Aetna Better Health of Florida aims to bend the cost curve for Medicaid patients living with chronic and complex conditions.
Aetna Better Health of Florida is bringing a different cost-saving approach to its Medicaid members through a combination of in-home care with telemedicine and remote monitoring.
Earlier this month, the insurer announced it is collaborating with Emcara Health, the value-based medical group of PopHealthCare, to deliver this approach to members.
Starting in the Tampa Bay, Orlando, and Miami-Dade areas, Emcara Health will deploy physician-led multidisciplinary teams to ramp up integrated, person-centered primary care for members in their homes, or wherever they call home, the two companies announced.
Chief Executive Officer Jennifer Sweet is leading this initiative at Aetna Better Health of Florida. After a decade in the Florida Medicaid industry, including a stint at PopHealthCare, she joined the company in February 2020.
Jennifer Sweet, chief executive officer of Aetna Better Health of Florida. Photo courtesy Aetna Better Health of Florida.
As a CVS Health company, Aetna Medicaid operates Aetna Better Health Medicaid plans in 16 states: Arizona, California, Florida, Illinois, Kansas, Kentucky, Louisiana, Maryland, Michigan, New Jersey, New York, Ohio, Pennsylvania, Texas, Virginia, and West Virginia.
During the pandemic, which began weeks after Sweet's arrival in February 2020, Aetna Better Health of Florida employees quickly pivoted to working from home. But even so, Sweet says, the business was changing rapidly.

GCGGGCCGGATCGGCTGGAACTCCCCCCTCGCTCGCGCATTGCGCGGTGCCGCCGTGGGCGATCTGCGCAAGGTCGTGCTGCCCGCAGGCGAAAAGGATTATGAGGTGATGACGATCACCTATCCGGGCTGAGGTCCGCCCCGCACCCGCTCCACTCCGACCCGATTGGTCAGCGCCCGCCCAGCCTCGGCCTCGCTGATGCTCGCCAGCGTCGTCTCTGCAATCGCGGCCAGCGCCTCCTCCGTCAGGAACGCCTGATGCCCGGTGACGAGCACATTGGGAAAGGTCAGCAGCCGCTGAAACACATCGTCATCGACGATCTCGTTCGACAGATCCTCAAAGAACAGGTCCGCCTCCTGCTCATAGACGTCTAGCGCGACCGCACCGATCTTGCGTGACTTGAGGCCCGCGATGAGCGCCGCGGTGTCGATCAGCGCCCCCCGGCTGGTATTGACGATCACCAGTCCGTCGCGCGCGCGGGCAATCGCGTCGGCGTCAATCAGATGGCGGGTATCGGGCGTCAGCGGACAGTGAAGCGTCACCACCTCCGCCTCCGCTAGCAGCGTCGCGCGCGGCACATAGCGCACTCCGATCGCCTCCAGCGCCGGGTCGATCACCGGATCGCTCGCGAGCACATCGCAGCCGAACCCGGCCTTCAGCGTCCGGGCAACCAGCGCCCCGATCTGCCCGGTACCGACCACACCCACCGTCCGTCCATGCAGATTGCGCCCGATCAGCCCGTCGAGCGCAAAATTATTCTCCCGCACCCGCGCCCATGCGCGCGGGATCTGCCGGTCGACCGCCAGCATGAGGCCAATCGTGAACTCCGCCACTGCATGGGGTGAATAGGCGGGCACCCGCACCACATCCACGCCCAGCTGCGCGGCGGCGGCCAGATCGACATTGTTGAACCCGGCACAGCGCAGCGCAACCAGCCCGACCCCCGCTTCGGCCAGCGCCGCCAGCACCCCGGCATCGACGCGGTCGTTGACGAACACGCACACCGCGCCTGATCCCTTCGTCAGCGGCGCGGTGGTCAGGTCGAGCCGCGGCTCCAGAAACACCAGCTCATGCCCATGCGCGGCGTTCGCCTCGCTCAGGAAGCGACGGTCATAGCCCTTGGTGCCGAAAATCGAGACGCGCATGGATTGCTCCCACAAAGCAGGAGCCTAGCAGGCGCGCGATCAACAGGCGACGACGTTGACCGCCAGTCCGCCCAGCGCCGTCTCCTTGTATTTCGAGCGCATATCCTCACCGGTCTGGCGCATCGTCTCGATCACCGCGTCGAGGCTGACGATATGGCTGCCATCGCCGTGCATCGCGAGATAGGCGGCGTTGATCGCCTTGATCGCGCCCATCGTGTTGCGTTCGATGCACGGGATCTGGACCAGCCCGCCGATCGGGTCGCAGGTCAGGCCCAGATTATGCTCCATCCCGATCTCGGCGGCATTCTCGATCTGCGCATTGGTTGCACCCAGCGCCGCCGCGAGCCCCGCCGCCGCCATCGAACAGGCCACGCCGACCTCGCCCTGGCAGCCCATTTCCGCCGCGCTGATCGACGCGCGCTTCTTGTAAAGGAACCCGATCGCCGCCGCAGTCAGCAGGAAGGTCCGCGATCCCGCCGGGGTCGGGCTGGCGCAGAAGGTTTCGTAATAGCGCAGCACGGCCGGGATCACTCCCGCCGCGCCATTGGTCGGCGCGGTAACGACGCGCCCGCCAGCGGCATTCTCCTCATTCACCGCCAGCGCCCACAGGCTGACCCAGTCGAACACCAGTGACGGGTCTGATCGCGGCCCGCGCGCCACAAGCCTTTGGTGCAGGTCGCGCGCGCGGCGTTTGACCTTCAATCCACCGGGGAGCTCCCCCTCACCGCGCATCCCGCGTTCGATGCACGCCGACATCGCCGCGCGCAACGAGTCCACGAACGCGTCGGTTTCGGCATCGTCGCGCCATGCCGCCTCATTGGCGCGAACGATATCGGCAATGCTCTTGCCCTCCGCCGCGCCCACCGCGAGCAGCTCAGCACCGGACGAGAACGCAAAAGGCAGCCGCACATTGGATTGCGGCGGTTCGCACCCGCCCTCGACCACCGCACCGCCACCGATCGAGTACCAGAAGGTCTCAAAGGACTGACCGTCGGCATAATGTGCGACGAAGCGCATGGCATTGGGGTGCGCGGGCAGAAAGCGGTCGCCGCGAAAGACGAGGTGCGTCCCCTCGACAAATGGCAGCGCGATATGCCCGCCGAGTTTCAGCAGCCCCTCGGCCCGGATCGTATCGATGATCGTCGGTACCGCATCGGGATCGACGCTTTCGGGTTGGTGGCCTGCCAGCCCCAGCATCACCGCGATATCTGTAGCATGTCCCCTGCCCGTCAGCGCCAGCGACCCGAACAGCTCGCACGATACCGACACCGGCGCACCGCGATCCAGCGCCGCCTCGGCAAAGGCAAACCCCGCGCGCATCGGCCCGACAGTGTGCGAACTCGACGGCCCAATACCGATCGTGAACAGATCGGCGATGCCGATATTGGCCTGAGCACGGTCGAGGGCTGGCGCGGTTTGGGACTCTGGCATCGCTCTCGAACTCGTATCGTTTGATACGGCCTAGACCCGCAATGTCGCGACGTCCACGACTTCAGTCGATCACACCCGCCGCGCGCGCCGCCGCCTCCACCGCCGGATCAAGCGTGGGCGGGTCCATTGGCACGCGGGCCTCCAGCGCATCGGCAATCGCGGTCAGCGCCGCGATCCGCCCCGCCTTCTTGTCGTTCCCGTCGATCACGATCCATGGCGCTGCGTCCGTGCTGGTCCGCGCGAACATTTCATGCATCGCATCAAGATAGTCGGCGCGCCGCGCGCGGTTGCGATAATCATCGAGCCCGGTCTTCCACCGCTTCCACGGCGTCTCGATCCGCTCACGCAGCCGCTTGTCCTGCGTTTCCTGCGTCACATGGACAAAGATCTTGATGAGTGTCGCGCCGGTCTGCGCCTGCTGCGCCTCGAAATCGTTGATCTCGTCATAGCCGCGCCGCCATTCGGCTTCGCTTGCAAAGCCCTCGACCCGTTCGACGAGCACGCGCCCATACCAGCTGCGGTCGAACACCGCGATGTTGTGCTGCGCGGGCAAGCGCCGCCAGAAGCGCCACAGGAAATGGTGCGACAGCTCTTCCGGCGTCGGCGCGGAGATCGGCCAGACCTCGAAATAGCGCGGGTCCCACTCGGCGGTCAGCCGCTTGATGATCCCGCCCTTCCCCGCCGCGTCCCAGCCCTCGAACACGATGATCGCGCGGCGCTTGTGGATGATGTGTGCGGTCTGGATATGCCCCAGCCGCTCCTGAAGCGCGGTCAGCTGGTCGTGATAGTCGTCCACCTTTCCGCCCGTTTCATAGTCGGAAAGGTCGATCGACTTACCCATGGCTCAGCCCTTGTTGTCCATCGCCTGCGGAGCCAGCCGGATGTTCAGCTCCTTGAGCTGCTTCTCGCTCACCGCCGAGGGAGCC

"The state eventually changed a lot of the policies required in our Medicaid contract, so we were reorganizing our operations tremendously," she says. "Things are largely back to normal, but we're in a new normal. As utilization went down, telemedicine went up, and it has stayed up in the behavioral space."
What the pandemic didn't change was the health plan's aggressive pursuit of value-based care, Sweet says.
"We've continued to have more and more of our members getting care under providers who are in value-based contracts with us," she says.
The partnership with Emcara Health represents "a big step forward for us," Sweet says. "It combines much more hands-on direct care, that we are comanaging with them in many ways, than under a standard value-based agreement."
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A huge component of that co-management is the sharing of data between Emcara Health and Aetna Better Health of Florida, Sweet says.
"We start with the medical conditions that our members have," she says. "That would qualify them as good candidates for the Emcara program."
There were some false starts, due to stringent security protocols that protect each entity's data. Sweet says that challenge was overcome by building appropriate data-sharing infrastructure and staffing to manage it.
"It can be a slow process, a very resource-rich proposition," she says.
Part of that process was automating data transfers.